5. Jian Shou: I think it’s great that your site is in English. To be honest I wouldn’t visit it if it wasn’t. I’m bad with my own language (english), terrible with my native language (spanish), imagine what I would be like with Chinese. Not learning other languages is my own fault. Not for nationalistic pride or arrogance to other people and their cultures, but lack of time to travel abroad are the reasons I have never learned another language. Had I more time away from work and family, I would definetly learn some more languages, Chinese being on the top of the list. When I was in Shanghai I met several local people who knew more than one language. One person comes to mind because he was a chinese geologist working on the 3 Rivers project, he spoke German, French, English and Chinese. Because most business and technical terms did not translate so well between the different languages, English was the language used when talking with the other engineers from abroad.

    I thank you that your site is in English and allows me insight into a place I have only had a fleeting glimpse of.

  6. I enjoy reading your blogs. Please go on.

    And you can never make everyone like you.

    Just do what you want to do.

  7. There exist many other sites in Chinese that share information about Shanghai, but foreigners and overseas folks do not visit them as often because, one, some of them may not have good informative quality and, two, they are not written in English. I trust a Spanish or German or French site would also have a readership if they provide quality information, and meanwhile those who wish to read and/or learn Chinese can go to the hundreds of other Shanghai sites but you have to pick the good ones.

    Keeping a diary in a second language is challenging, and the challenges make it fun. I myself never was able to keep a Chinese diary for more than a few days but wrote many English diaries daily just to practise English writing. It was extremely helpful; especially rewarding was the process of going back to review and self-correct the previous entries again and again. If you are jealous of Jian Shuo’s English skills, then try to work an English blog yourself and, one day, you will be as good as he.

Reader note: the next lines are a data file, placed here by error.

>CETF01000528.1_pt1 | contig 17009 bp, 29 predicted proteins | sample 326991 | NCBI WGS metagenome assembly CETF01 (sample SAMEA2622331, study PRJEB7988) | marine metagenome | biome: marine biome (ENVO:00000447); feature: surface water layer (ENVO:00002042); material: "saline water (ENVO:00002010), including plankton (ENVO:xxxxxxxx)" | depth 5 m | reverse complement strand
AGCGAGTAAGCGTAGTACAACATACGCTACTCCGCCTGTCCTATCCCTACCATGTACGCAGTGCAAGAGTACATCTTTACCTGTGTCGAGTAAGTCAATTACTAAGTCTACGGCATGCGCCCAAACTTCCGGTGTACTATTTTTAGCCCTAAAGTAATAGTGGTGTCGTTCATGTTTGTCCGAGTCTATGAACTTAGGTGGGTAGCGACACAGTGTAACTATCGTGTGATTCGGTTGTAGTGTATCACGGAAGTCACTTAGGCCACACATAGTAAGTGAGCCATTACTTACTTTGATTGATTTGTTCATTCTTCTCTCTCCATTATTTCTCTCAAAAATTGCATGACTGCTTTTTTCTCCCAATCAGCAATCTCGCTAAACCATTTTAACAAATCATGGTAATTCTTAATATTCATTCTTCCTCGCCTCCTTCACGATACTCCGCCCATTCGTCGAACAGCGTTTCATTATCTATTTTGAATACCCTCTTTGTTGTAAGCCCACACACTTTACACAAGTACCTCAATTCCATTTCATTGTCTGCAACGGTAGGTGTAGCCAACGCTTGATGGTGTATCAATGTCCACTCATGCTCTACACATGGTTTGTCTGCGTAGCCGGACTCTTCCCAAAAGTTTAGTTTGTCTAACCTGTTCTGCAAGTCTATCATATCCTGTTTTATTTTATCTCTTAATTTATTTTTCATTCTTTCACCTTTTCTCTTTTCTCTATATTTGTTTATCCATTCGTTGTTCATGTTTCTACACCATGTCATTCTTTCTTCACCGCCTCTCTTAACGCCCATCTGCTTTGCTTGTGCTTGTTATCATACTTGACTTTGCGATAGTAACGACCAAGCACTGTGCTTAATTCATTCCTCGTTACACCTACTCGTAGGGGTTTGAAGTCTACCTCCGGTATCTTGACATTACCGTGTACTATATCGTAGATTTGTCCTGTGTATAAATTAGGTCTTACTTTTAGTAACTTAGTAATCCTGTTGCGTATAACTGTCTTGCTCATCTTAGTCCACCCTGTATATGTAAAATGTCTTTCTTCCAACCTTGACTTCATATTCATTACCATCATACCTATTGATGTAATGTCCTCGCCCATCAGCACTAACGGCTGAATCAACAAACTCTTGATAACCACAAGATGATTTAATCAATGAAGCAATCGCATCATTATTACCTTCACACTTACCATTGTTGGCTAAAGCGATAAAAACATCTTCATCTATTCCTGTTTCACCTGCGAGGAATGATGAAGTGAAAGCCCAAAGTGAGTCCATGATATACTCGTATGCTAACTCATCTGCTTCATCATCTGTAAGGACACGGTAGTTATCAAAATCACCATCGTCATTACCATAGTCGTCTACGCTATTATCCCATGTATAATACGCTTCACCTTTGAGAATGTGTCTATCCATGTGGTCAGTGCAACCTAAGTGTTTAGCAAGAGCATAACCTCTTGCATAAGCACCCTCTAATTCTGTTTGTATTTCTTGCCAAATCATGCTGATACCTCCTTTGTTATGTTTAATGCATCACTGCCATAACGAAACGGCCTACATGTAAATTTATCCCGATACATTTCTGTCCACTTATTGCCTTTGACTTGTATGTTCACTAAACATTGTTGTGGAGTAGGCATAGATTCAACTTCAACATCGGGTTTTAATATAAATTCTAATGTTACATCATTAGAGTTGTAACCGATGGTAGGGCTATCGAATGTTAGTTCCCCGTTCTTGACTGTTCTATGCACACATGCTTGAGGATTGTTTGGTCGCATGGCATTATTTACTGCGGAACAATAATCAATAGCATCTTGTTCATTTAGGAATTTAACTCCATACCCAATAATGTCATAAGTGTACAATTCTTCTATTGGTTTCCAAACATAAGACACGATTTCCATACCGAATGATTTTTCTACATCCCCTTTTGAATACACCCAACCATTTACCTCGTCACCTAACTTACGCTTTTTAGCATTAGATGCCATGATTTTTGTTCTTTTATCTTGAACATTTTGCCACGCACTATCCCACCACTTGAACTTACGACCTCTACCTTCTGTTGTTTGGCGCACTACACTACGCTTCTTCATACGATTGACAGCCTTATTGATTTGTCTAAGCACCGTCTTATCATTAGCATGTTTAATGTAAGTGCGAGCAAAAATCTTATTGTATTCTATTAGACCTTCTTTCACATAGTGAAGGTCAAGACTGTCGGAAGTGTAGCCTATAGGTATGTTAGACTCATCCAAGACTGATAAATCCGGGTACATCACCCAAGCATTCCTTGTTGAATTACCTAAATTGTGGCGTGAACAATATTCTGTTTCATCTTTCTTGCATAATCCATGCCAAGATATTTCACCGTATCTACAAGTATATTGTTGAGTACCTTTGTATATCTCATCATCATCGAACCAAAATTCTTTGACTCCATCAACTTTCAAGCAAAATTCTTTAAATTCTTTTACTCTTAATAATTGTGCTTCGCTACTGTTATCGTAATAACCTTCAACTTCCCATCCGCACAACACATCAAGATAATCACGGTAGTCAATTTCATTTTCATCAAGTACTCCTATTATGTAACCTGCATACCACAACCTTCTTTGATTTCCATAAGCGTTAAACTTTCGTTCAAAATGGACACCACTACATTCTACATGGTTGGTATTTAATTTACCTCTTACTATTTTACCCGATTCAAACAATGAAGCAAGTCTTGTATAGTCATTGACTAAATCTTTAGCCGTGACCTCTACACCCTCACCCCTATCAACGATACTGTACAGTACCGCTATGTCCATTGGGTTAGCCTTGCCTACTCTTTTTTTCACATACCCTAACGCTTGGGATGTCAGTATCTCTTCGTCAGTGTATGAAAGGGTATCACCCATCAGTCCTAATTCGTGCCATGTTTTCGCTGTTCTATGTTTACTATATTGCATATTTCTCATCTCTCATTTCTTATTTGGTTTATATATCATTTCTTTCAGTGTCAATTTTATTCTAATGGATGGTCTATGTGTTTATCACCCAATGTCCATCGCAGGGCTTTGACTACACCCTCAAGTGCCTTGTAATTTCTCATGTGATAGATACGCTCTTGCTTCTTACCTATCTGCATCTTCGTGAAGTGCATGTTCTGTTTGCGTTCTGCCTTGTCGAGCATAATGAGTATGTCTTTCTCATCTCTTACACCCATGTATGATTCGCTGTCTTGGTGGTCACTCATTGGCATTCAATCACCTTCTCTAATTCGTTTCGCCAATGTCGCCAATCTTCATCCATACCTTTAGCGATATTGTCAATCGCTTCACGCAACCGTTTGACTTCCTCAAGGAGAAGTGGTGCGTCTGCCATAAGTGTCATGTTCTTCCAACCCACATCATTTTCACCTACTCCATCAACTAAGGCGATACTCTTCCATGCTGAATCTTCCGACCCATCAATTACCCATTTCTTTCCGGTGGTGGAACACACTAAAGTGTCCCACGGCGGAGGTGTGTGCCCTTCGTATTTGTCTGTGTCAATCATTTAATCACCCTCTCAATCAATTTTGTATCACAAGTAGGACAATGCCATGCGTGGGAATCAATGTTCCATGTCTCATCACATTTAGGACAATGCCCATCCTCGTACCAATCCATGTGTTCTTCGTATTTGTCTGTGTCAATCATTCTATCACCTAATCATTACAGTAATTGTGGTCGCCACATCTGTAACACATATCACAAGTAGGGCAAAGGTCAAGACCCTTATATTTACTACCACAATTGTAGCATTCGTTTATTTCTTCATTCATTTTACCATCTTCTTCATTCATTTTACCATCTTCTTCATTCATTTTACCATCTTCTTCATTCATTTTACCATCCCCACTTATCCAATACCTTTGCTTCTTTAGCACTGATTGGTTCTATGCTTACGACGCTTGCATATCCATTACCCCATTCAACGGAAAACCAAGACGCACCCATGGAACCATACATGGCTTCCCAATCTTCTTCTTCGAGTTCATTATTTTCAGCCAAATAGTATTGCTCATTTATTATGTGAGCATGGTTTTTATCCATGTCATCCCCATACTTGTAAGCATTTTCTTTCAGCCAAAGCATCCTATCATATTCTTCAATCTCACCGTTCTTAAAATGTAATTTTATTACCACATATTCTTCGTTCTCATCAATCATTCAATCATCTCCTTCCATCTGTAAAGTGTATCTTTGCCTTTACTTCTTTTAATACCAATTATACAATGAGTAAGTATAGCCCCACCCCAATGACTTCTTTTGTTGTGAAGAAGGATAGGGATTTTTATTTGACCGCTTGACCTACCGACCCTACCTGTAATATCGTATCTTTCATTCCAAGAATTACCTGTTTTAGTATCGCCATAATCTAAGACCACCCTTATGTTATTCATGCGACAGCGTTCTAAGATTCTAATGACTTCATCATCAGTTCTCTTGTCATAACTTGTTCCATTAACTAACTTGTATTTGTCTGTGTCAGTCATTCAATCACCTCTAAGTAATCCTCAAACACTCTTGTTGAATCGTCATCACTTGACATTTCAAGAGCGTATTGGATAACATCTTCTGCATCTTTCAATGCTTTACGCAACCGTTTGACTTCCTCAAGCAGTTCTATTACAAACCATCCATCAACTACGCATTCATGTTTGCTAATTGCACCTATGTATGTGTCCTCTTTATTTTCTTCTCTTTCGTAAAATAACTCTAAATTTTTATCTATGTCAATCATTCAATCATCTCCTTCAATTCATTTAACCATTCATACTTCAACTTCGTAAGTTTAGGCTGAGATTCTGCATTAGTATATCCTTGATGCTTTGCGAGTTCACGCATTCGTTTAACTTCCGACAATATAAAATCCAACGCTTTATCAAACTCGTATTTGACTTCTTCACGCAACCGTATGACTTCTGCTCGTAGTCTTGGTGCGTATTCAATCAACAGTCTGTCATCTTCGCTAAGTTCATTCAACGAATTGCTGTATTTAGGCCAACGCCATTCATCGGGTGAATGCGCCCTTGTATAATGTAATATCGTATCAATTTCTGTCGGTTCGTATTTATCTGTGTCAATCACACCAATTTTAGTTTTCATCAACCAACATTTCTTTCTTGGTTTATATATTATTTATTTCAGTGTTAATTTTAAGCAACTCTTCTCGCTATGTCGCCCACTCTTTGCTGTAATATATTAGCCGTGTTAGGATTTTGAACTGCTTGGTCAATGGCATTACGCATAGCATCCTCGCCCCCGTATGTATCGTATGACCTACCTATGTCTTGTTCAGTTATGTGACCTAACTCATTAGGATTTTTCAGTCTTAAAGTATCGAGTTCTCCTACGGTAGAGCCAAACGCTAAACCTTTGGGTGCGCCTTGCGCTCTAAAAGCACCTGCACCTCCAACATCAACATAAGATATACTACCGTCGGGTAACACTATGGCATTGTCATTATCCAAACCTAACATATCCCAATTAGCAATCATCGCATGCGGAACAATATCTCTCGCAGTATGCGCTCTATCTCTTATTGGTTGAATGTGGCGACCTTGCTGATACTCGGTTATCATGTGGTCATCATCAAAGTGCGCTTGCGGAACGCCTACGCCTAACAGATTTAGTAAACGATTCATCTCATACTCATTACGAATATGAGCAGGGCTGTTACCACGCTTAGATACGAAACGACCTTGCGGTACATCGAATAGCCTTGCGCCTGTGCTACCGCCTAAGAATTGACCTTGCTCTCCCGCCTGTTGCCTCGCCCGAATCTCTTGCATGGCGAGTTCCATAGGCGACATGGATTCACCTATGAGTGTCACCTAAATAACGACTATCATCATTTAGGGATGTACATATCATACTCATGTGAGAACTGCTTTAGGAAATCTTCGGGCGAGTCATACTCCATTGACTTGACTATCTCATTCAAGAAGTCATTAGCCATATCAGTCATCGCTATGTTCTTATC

Is there an issue of patriotism here? No, absolutely not! On the contrary, Wang Jian Shuo is doing an excellent service to China and to Shanghai by promoting information sharing and cross-cultural understanding, and his site deals (honestly) with real issues such as SARS, traffic, the environment, and shopping. The country and the city should give him a huge award for starting and running this blog. I am sure the tourism bureau knows exactly what I mean. Even if someone is anti-English, he/she should be pleased to see that wangjianshuo.com has contributed to attracting English speakers to visit, to sample, and to learn Chinese traditions, names, culture, or language.

  8. I do not know why there are so many “angry youth” in China these days. It certainly was not the case when I was in college not a long time ago. Maybe they did not learn English well in school and hence resent anyone who can use it? (Hint, it is too easy to get into college these days :) Maybe they think that refusing to use English is the only way China can show its power to the world? Either way, it is pathetic.

    No one forced them to read your blog. Yet they still cannot control the urge to put out garbage comments. That fact speaks volumes about the nature of these people.

  9. Hi, JianShuo,

    Carry on your great blog in English! Forget those negative comments, these are from as someone pointed out, jealousy hearts; and forget hopeless French, they never travel or live outside their own place.

    As a Chinese bit older than your generation, I believe China will always remain open and powerful as long as there are quality people like you back home.